Another unfortunate factor, at least in Hungary, is that the form of Buddhism that is popular among lower class people is often mixed with nationalistic ideals, something that gypsies can hardly relate to.


I think the jaibhim group are associated with the Triratna Buddhist organization (formerly FWBO). This is a really inspiring project and they deserve all credit for it. In many respects the Roma gypsies are Europe's Dalits. And this group seems to be building on the work the FWBO has done in India with Ambedkarite groups.

I think to some degree the forms of Buddhism that have become popular in the West are inherently if unintentionally elitist. Let me explain what I mean by that. I mean they tend to require a lot of dedication and study. Only those who have the time and the leisure to devote themselves to study and meditation can really make any headway. And, without the supportive social structures one finds in Buddhist countries in the East, that's easier if you have money and an education - are a member of a social elite. Unlike Islam or Christianity it is not enough simply to believe and follow the rules.

However we always need to make sure the door is open for anyone who wants to follow the Buddha's teaching.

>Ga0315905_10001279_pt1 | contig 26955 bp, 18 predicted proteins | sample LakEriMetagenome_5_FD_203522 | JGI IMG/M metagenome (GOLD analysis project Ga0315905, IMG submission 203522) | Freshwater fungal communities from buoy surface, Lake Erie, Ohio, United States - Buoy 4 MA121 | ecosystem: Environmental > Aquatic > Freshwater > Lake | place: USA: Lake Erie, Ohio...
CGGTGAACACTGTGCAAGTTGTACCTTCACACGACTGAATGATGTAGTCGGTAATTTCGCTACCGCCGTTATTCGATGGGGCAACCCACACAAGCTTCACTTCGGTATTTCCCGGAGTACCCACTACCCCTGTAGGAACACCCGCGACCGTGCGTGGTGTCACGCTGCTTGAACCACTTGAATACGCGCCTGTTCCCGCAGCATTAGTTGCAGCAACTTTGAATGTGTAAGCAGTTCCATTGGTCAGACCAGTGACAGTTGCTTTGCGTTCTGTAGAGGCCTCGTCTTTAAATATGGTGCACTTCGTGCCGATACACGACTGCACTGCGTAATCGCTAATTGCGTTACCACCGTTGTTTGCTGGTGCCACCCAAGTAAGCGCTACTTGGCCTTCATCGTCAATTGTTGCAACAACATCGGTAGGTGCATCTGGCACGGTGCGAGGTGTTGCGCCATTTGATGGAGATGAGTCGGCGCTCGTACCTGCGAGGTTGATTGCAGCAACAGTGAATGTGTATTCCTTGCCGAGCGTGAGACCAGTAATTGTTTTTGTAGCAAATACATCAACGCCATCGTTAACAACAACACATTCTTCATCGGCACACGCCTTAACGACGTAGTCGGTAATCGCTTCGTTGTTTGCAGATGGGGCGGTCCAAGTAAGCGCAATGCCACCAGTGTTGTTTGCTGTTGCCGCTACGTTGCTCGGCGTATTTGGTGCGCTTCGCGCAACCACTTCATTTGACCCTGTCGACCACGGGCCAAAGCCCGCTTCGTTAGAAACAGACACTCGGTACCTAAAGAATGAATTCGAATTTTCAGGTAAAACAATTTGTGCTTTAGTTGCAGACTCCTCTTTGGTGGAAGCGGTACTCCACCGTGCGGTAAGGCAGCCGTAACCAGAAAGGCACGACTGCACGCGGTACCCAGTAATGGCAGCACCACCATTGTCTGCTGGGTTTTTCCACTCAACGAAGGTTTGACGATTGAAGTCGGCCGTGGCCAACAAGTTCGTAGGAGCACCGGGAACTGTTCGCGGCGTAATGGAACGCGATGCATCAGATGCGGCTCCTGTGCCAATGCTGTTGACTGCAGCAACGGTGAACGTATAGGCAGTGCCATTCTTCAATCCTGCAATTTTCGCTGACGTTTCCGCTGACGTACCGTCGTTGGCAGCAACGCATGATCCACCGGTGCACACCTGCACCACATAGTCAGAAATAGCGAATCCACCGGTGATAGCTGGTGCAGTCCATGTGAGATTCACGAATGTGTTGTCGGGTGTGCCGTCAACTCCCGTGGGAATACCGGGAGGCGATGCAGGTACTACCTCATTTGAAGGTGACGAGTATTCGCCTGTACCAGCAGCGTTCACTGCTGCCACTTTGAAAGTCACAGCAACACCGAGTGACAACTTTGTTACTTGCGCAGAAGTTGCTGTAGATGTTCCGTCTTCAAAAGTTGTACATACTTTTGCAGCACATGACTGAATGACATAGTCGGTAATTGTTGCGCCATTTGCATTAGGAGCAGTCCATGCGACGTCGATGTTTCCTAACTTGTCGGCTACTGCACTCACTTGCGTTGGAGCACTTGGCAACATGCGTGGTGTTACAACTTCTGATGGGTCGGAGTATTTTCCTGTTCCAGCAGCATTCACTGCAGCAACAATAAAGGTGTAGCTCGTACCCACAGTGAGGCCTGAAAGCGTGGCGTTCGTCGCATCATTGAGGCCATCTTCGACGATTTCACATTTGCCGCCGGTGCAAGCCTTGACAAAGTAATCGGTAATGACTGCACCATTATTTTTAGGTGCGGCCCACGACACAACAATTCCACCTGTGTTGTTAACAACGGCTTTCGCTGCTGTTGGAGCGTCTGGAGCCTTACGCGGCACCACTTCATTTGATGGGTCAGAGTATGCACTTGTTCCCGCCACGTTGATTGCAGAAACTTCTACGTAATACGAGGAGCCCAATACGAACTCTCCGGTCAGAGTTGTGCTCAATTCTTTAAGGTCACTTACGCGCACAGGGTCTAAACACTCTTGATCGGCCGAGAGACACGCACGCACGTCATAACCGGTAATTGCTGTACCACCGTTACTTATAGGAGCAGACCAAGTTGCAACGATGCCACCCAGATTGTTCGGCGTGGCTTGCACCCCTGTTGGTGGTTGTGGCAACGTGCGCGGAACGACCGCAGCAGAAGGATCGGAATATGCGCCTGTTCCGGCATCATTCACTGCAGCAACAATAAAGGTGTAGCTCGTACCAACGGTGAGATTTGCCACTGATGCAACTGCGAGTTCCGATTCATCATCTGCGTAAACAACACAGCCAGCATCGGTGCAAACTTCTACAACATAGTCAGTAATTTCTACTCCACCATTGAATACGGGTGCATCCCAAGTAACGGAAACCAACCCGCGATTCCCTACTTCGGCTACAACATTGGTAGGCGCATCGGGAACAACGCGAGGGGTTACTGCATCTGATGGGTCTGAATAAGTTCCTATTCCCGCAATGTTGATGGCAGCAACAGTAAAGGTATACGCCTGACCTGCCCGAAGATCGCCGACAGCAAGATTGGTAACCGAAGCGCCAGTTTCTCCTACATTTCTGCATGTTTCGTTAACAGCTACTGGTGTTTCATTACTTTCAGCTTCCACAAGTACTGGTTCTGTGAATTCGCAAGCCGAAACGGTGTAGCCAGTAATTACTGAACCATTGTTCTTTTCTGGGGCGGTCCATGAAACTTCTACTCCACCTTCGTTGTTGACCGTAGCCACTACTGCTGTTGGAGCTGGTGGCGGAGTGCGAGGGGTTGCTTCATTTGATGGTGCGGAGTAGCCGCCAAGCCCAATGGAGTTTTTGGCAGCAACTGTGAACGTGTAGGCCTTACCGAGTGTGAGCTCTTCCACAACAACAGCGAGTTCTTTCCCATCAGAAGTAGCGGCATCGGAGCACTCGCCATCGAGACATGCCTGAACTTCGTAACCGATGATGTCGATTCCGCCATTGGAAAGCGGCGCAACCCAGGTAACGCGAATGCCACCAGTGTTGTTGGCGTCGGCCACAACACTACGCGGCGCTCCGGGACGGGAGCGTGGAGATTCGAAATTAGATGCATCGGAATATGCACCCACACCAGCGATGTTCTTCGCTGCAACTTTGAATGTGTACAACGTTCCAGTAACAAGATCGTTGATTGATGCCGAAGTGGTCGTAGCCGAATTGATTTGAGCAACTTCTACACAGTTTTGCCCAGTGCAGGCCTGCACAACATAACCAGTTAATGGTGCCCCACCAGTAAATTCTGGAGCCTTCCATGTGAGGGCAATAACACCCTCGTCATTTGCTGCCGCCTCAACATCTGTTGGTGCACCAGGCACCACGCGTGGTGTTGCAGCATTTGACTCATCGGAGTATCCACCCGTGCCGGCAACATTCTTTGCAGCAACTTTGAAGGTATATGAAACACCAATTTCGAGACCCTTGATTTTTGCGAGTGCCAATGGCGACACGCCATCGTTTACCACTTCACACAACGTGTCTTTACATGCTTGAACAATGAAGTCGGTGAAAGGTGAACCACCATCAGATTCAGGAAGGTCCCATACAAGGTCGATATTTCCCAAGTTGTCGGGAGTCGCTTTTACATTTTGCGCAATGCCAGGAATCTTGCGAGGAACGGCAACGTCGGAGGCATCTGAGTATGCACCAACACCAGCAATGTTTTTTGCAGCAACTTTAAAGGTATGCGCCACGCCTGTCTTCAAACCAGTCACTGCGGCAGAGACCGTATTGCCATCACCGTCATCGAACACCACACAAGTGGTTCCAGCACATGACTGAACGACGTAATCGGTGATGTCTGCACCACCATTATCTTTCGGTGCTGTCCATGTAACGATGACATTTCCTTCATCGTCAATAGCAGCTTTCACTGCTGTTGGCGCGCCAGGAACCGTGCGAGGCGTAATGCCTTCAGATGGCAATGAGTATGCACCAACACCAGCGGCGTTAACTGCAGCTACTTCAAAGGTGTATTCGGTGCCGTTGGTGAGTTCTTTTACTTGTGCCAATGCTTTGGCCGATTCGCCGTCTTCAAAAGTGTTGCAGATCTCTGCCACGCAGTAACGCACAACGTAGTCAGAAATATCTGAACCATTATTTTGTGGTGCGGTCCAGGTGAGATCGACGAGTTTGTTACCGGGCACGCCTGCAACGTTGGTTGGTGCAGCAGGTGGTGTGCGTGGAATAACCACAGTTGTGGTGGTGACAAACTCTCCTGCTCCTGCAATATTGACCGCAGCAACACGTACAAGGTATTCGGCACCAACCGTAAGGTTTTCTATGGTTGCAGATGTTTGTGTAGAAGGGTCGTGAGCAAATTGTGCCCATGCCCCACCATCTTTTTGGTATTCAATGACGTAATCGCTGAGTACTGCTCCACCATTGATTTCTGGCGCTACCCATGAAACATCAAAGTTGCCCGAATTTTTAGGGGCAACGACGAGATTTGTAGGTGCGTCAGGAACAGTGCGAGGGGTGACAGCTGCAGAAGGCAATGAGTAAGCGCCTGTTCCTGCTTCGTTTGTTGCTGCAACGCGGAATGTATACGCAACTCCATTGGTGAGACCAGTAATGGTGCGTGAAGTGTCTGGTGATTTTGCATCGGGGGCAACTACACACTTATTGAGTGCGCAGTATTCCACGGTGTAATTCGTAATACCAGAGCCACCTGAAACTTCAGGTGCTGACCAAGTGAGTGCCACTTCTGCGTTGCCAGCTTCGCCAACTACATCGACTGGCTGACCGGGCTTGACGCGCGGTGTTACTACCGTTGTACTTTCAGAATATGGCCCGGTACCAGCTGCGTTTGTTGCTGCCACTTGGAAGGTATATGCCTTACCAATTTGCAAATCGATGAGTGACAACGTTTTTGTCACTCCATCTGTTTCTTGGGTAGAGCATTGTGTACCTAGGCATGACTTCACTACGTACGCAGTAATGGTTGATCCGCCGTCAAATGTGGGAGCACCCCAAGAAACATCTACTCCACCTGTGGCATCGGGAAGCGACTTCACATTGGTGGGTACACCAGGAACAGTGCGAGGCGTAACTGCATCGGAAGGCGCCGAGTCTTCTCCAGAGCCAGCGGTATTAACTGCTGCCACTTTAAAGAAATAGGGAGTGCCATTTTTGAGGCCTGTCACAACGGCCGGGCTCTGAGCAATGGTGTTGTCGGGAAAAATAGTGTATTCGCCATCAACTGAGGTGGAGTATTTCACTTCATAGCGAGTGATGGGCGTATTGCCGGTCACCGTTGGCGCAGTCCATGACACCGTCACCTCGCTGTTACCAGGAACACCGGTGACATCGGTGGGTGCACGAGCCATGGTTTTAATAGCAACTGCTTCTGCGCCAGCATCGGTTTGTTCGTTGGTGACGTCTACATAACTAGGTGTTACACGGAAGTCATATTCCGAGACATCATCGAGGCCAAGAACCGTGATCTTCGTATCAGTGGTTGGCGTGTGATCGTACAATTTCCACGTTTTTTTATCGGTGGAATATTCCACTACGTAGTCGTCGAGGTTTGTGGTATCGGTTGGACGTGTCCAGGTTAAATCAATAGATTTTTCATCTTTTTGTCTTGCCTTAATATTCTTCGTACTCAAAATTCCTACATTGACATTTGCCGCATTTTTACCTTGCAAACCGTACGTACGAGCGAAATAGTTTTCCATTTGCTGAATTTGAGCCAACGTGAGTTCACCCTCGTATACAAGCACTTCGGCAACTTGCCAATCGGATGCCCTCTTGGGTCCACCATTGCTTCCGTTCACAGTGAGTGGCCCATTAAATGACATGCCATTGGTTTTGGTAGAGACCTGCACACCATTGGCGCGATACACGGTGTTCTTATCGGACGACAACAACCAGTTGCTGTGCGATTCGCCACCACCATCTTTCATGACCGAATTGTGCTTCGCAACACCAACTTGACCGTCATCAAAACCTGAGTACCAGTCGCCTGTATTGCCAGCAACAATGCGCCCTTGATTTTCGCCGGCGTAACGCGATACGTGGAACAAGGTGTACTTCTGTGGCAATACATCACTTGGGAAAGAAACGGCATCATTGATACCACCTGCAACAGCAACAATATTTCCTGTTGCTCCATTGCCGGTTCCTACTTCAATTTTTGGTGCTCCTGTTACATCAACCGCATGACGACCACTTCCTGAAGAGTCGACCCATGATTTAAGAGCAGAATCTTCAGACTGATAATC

I don't know who the other group you are referring to is but, given that it is Eastern Europe, I can guess. That a so-called Buddhist group can harbor such deluded political aims saddens me.
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Re: African Americans & people of Color, & Buddhism in the W

Postby RikudouSennin » Mon Feb 25, 2013 9:57 pm

dzogchungpa wrote:May I ask if there are any "African Americans or people of color" reading this thread who would be willing to share their thoughts on this issue?


money is the #1 concern for people of color in america, where at the bottom as far as the progress of community goes, so most black folk dont care about things that will take eons to happen.

It has to do with vibes, most dharma centers dont offer the vibe we(black americans) resonate with. it's too uptight most the time, but i always shake things up :D

most black folks are christian,so they can care less about buddha.
most black folks dont know about the dharma, because there is no presence in our community, plus its expensive to do alot of the things. even if we could afford more than likely there is something more pressing that deserves the money.

these are my personal views.

peace

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Re: African Americans & people of Color, & Buddhism in the W

Postby dzogchungpa » Mon Feb 25, 2013 10:28 pm